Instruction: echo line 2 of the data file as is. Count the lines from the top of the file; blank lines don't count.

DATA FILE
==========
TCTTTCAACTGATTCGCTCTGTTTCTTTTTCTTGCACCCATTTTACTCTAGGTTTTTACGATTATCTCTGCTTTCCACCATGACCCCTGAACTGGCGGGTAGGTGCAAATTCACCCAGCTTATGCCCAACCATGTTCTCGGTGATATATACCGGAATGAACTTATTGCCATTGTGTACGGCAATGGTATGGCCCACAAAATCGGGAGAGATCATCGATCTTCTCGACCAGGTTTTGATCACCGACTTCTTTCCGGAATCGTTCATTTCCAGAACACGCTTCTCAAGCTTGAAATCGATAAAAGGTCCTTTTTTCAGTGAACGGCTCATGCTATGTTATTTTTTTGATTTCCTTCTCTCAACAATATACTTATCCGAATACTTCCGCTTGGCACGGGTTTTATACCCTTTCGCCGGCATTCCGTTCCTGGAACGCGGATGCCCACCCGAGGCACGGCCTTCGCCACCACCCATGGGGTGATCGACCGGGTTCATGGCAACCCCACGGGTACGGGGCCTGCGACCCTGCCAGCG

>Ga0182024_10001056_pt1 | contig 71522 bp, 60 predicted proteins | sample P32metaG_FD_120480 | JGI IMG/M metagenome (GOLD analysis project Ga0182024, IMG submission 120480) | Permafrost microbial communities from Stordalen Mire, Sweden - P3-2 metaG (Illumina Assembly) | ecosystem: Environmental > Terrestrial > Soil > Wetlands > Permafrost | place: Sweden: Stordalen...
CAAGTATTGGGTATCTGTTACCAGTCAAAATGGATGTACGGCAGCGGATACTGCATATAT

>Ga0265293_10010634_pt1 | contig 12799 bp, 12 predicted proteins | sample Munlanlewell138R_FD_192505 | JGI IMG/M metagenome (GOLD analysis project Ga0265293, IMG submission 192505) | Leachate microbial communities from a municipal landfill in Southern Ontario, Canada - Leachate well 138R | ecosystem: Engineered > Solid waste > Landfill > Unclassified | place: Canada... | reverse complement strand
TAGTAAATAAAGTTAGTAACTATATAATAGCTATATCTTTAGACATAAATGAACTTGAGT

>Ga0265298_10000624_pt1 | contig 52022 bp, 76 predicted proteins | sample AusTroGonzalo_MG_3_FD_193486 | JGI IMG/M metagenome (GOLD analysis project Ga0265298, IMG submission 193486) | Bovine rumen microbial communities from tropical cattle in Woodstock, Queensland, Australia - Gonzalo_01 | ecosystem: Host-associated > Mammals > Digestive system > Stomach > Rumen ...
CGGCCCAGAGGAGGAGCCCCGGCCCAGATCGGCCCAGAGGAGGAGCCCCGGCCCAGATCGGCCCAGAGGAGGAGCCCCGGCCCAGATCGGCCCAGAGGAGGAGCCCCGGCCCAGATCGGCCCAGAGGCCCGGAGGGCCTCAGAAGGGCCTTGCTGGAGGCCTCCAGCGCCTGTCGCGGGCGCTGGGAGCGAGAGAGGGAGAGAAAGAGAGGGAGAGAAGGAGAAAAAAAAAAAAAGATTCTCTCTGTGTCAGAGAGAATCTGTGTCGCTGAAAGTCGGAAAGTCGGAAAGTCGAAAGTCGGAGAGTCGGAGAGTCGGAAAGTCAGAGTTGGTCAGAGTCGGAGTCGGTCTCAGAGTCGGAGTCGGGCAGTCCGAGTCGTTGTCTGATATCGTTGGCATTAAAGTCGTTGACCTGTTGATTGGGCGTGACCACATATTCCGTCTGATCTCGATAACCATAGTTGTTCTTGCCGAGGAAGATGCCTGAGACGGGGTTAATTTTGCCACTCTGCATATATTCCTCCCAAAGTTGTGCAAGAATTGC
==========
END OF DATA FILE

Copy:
>Ga0182024_10001056_pt1 | contig 71522 bp, 60 predicted proteins | sample P32metaG_FD_120480 | JGI IMG/M metagenome (GOLD analysis project Ga0182024, IMG submission 120480) | Permafrost microbial communities from Stordalen Mire, Sweden - P3-2 metaG (Illumina Assembly) | ecosystem: Environmental > Terrestrial > Soil > Wetlands > Permafrost | place: Sweden: Stordalen...